Japan decided on Saturday to temporarily suspend the entry of foreign nationals, after it confirmed a total of seven cases of a new coronavirus variant identified in Britain, local media reported.
The suspension will begin on Monday and run until the end of January, Kyodo News reported, citing government officials.
Two more people were confirmed on Saturday to have been infected with a new coronavirus variant.
The country has reported a national record of more than 3,870 new cases, marking the highest daily increase for the fourth day in a row.
The two are a pilot who stayed in Britain and one of his family members, and they have been hospitalised in Tokyo, according to the Health Ministry.
The ministry on Friday reported its first cases of a new coronavirus variant identified in Britain.
Five people were sent into quarantine after their infections were confirmed upon their arrival from Britain between Dec. 18 and Dec. 21, Health Minister Norihisa Tamura told a news conference.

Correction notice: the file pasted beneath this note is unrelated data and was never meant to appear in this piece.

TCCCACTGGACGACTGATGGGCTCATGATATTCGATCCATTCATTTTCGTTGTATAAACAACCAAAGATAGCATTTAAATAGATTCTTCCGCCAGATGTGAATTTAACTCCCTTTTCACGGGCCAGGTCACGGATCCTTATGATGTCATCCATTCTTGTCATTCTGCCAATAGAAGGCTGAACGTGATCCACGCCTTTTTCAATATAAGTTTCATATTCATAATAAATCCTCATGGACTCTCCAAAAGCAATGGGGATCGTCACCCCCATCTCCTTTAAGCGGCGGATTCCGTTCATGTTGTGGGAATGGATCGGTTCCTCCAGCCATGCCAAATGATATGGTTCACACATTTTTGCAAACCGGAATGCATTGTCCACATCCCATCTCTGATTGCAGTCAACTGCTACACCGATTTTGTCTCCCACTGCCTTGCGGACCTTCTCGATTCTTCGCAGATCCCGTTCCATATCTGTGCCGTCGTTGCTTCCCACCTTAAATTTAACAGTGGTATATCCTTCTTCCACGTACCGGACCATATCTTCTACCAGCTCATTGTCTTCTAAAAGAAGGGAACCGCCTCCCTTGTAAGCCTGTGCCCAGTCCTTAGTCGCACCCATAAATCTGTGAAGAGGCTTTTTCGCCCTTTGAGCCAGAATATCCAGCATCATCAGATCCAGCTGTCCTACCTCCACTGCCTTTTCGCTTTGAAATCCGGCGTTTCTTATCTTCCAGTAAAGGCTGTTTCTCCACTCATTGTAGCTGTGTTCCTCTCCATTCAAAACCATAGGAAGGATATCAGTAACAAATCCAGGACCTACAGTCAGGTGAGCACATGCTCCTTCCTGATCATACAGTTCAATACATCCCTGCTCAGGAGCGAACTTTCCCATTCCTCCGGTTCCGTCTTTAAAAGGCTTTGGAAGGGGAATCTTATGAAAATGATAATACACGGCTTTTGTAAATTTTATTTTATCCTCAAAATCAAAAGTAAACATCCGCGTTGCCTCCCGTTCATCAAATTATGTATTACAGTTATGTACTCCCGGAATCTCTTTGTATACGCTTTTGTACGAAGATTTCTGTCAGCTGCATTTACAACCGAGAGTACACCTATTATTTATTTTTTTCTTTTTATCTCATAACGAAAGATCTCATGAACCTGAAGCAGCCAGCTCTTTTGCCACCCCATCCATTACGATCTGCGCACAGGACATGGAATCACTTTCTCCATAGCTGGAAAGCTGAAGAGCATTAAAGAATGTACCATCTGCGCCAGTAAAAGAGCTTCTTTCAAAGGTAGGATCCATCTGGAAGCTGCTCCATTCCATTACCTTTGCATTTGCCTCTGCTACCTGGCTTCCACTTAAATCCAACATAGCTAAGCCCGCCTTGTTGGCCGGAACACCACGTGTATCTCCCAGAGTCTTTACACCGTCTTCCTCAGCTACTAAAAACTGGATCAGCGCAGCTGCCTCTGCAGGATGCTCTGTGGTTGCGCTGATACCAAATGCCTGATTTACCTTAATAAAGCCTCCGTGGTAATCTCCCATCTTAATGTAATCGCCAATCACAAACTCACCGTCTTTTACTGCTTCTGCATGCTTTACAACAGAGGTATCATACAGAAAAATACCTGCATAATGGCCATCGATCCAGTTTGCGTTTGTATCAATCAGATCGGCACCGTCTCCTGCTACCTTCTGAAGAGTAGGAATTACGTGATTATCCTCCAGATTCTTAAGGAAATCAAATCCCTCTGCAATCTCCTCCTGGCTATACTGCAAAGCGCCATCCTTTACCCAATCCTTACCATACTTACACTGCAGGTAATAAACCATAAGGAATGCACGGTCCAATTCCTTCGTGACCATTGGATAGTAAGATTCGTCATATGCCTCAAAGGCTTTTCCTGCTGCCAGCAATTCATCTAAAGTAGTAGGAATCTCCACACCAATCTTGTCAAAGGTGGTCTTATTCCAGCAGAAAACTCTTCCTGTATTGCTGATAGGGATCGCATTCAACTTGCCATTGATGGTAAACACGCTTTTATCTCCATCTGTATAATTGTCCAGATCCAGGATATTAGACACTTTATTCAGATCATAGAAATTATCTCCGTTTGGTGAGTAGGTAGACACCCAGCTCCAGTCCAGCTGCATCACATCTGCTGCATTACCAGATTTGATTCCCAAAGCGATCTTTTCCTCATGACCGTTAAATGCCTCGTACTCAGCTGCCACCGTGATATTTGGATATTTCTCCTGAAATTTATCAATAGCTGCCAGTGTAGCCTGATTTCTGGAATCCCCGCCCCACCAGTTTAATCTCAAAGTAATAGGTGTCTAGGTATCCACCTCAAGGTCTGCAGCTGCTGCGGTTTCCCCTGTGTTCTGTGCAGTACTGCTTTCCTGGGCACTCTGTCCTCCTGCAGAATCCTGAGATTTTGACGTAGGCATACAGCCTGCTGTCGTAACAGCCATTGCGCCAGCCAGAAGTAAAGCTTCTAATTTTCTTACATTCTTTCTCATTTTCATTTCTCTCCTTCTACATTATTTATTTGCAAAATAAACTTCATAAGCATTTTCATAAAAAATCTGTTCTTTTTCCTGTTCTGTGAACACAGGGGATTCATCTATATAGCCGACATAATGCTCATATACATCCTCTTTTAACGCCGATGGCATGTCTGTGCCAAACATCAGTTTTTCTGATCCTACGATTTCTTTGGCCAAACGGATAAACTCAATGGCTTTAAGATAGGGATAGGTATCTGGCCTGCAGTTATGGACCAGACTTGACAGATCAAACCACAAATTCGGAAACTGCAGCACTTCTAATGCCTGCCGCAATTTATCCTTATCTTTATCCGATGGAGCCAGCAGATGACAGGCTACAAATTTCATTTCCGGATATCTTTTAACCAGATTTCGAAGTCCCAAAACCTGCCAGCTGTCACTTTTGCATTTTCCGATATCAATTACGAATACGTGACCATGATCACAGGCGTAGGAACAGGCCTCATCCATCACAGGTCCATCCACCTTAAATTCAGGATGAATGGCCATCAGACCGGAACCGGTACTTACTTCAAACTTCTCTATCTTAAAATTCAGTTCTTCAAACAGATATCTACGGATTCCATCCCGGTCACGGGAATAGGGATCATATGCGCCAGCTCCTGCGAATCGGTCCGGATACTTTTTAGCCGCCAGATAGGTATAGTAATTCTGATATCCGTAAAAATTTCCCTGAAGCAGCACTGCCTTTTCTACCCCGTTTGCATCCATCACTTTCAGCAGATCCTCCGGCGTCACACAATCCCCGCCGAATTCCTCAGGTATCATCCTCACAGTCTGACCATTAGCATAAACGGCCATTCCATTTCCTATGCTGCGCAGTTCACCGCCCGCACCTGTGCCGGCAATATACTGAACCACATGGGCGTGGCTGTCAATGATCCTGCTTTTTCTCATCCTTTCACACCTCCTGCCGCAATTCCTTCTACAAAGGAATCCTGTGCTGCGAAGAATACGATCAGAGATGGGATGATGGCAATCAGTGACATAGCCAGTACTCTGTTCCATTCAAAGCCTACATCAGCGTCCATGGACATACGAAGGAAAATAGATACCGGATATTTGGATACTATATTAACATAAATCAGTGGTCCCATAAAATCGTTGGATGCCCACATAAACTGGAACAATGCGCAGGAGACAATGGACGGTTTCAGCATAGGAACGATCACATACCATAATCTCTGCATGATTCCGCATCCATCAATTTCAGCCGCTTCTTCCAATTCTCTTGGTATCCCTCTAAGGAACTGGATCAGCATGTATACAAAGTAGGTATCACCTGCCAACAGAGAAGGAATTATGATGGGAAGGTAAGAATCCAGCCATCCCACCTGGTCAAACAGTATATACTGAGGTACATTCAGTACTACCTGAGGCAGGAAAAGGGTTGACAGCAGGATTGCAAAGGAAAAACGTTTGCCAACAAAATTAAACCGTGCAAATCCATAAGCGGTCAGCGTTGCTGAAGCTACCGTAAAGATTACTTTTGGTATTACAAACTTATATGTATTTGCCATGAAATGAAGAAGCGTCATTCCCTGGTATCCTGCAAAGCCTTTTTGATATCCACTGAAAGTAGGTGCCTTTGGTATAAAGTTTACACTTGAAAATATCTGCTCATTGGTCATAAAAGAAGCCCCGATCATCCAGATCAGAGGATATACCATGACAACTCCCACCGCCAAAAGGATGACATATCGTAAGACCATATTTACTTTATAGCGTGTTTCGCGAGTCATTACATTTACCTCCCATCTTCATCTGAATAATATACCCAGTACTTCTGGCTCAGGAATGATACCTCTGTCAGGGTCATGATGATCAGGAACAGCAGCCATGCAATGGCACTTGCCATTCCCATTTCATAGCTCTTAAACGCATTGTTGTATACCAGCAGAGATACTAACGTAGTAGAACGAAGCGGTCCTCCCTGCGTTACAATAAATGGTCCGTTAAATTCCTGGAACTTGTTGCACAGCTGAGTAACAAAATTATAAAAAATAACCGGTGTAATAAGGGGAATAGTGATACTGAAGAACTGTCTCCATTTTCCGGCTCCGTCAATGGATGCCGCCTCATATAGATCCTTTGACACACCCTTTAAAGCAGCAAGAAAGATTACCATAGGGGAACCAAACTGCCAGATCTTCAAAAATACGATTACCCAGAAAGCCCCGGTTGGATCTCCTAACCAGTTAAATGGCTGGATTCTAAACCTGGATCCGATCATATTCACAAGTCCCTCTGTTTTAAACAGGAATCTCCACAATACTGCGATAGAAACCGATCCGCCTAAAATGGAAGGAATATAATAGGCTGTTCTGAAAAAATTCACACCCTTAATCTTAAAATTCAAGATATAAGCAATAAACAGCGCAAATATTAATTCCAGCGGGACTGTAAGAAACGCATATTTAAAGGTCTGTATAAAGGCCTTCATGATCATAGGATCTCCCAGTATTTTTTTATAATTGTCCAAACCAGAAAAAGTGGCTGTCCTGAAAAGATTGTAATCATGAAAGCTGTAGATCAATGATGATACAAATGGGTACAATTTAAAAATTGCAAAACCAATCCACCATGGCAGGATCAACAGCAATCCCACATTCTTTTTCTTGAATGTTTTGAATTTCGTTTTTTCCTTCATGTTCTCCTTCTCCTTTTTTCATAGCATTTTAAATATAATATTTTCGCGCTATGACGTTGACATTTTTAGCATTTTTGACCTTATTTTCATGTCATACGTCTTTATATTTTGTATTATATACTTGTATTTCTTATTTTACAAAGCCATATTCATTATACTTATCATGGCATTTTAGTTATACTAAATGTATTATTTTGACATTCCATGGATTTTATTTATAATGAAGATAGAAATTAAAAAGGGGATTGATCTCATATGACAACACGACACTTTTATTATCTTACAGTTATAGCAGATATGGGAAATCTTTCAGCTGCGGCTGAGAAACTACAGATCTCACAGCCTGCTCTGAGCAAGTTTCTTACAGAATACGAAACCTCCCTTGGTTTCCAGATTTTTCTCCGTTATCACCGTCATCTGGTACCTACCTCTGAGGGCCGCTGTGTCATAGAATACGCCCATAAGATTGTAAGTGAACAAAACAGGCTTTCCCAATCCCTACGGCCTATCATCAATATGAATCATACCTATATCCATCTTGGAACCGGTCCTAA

A man in his 60s experienced fatigue while the other four had no symptoms, the ministry said in a statement.
The five arrived before Japan began on Thursday to impose a temporary ban on foreign visitors from Britain.
Currently only Japanese citizens and foreign nationals with resident status are allowed to enter the country. They are required to go into quarantine for 14 days after arrival.
Meanwhile, there were 949 new cases in Tokyo, also the highest single-day tally, as the government urged the public to refrain from social gatherings during the New Year holiday.
The nationwide figure of more than 3,870 new cases exceeded the previous single-day record of 3,828 on Friday.
Prime Minister Yoshihide Suga called on the public on Friday to spend a “quiet” year-end and new year period as Japan has been hit by a third wave of new coronavirus infections since-mid November.
Japan has so far escaped a virus outbreak on the scale seen in Europe and the United States, with a total of about 219,000 known infections and more than 3,200 Covid-19-related deaths. (dpa/NAN)